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opinions needed

post #1 of 7
Thread Starter 

I am going to build a smoke shack/house with an external fire box.  I have the basic plan in mind.   One question I have is about the height.


For draft purposes you can make a smoke stack with a damper any height you want.  Is there any pros or cons regarding the actual height of the building itself.  Not counting the room for meat in the inside of the smokehouse itself. 


If you diffuse the smoke as it enters the smokehouse to all sides and front to back is there a limit to the width and depth that prevents adequate smoke or circulation of smoke inside the smoke house? 




post #2 of 7
Thread Starter 

Or is this a simple matter of maintaining the size ratio between the fire box and the smoke house?

post #3 of 7

  I'm gonna watch this thread, gonna try to do a smoke house in the corner of what I have planned for the Q-bana the Son Promised me for doing the meat for his wedding in April.

  Er? Maybe look in WIKI ?help.gif

post #4 of 7

Are you trying to generate heat to cook the meat or just cold smoke to flavor the meat?  With an offset firebox I assume you are trying to cool the smoke before it enters the chamber and the size of the smoke house in relation to the size of the firebox is not as important.  In mine the smoke enters from the rear corner and makes a couple of spins around the chamber before exiting the dampers.  I am not looking for a lot of smoke just the taste of the smoke.  If I ever want to get the temps higher I can add a camp stove or electric stove to the chamber, but I have a Lang reverse flow stickburner for that purpose. 

post #5 of 7

Mine is set up with an automatic diffuser by means of drip pans between the hanging meat and smoke source; this was the way the Koch smokehouses were built at my dad's store.  He had the top chamber to hang meat from, up to 3 rows of metal smoke sticks deep and two rows high.  You could hang 325lbs. of slab bacon, two rows deep and two rows high, or 36 hams, 3 rows deep of 6 per row times 2 rows high.  The lower chamber door was the oblong iron coal pan that could slide out on angle iron, over a gas straight tube burner that was thermostatically controlled; set the temp and refill the pan every 30-45 minutes.  Dad used crushed corn cobs that were easily prevalent, as farmers shelled their corn and left the cob.  Dad would pay farmers to truck the shelled cobs to the grist mill to get them ground and bought them cheap in 100 lb. bags we'd store down cellar, usually putting in 60 bags at a time in the crib. Above the burner and coal pan was three drip pans that lifted out, one one each side with another in the middle slightly above; the grease dripping off the upper center pan into the two lower pans, each about 1" deep.  Us boys had to clean off the drip pans in between smokes, dumping the grease into a garbage can, along with the aluminum foil we'd cover each with, rinse them off, then cover with fresh aluminum foil and put back in the smoke house for the next smoke.  This series of drip pans created a diffusion effect so the smoke drafted upwards evenly, swirling around the meat evenly and then exiting the smokestack.  The meat got smoked evenly and the grease was caught effectively, never dripping into the coal pan, and likewise eliminating flareups.  The bone rendering company picked up the used grease/foil every week.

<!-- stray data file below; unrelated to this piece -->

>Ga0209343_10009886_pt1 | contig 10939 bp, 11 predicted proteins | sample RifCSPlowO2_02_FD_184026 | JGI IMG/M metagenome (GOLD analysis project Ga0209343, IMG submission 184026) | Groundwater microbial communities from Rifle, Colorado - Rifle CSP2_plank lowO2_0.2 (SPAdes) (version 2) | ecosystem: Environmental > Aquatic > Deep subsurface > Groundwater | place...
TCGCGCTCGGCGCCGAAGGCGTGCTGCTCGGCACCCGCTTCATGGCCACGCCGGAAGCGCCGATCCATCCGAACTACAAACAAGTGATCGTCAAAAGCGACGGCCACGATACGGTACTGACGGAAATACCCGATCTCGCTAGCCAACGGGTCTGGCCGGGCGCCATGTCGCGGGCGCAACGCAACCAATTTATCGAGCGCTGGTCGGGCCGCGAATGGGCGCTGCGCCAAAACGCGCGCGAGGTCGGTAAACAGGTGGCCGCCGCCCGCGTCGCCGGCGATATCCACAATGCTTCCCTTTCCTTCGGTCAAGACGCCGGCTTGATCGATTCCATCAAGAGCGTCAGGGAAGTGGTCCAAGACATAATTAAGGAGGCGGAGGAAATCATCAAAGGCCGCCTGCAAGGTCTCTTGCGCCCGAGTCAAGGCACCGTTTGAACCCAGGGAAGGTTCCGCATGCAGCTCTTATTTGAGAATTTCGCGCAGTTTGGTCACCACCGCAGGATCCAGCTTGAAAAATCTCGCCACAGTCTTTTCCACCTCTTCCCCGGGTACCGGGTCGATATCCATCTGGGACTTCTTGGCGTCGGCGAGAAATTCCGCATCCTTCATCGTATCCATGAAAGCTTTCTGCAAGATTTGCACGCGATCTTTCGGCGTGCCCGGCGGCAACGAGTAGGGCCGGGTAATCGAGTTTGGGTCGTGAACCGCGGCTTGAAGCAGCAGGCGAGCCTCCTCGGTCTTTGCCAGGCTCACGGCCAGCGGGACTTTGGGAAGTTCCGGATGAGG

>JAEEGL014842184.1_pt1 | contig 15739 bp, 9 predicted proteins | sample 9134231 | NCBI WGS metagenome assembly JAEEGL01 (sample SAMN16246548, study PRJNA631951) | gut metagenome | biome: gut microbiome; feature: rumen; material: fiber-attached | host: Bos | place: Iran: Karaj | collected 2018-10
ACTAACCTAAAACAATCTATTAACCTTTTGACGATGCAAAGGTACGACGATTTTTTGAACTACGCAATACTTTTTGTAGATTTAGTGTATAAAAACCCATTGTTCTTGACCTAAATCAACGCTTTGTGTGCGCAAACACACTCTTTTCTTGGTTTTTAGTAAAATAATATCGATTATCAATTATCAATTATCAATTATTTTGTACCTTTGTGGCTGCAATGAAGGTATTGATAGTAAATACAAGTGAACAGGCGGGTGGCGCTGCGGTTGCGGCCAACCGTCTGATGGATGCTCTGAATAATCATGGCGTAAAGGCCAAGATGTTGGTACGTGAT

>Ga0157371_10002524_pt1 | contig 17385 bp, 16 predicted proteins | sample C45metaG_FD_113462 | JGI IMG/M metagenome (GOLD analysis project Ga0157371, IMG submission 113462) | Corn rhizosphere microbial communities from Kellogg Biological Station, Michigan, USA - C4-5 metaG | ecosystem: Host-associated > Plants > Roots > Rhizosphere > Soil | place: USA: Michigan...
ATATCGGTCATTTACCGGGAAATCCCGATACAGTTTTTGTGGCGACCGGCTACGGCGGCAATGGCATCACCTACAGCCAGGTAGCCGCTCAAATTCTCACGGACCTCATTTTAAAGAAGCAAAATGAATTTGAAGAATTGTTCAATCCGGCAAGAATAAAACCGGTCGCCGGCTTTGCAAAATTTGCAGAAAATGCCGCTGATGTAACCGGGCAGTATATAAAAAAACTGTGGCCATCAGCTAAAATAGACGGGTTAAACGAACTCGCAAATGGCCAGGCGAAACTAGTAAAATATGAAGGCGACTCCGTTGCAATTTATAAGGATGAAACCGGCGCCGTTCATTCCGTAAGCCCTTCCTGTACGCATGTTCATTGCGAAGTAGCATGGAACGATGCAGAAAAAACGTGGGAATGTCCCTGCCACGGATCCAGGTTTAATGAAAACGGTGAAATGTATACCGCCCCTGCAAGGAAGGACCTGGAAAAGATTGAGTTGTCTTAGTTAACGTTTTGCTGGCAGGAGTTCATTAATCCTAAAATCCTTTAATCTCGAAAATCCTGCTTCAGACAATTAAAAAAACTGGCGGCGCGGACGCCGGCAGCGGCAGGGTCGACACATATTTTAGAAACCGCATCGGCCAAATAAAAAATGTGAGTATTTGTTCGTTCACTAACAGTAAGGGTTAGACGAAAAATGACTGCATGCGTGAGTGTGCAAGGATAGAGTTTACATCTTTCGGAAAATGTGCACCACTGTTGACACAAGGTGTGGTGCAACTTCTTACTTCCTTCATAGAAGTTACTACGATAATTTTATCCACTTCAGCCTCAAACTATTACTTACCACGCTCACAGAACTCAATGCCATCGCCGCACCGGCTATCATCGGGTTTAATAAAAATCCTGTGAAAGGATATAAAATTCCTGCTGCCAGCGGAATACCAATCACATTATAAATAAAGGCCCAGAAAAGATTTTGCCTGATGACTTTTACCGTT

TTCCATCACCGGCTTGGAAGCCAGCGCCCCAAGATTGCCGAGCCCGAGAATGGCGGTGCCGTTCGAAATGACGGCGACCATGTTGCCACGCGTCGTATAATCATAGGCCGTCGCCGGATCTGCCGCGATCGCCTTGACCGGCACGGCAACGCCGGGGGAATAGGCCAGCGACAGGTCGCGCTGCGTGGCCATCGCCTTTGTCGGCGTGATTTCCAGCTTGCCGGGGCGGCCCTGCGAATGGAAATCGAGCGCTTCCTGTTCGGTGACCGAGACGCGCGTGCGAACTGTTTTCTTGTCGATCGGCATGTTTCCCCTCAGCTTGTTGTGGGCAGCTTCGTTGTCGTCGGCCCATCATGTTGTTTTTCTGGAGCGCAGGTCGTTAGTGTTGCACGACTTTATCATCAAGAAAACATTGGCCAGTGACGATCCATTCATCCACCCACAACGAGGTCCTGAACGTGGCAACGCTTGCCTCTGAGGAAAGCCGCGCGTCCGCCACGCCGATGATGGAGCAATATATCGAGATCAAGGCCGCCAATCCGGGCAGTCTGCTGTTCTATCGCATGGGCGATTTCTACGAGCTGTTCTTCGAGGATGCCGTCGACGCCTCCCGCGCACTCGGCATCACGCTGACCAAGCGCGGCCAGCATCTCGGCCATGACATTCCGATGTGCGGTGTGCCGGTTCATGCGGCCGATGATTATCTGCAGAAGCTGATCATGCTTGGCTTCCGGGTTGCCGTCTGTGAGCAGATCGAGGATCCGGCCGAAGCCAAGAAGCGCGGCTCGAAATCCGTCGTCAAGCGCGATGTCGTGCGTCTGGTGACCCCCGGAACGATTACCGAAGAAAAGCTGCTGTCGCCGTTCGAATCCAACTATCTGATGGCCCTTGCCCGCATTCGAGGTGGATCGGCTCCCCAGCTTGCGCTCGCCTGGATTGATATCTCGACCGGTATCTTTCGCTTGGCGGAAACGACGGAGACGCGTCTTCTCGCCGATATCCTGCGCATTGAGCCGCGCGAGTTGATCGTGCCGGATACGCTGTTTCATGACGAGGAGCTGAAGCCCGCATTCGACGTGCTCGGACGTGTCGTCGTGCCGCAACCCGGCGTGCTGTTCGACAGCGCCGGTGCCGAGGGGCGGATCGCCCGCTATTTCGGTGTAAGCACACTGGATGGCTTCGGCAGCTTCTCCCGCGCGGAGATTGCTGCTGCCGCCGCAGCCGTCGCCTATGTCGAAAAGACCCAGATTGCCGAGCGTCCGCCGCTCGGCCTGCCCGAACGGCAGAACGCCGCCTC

My smokehouse design accommodated this concept, albeit a crude imitation, but effective and created enough diffusion to permit good draft of the smoke to evenly smoke the contents and catch the grease too.  

post #6 of 7
Thread Starter 

Hello Pops,


I read through your build.  Good info there.  In designing what I am doing, I just got curious about the possibility of a maximum width and depth that would prevent thorough smoke density before I would need to contemplate some type of multiple smoke entrances into the smoke house.... not really something that I would actually put into practice, just a curiosity question more than anything else...

post #7 of 7
Thread Starter 



Like I replied to Pops... I just had this question pop into my head while designing what I am going to do.... too bad I am getting ready to move so my build will be delayed, but with luck I get it done before Memorial Day.


My shack will not be big enough to concern myself with this issue, just we just dream of bigger and better and this question came up.  lol

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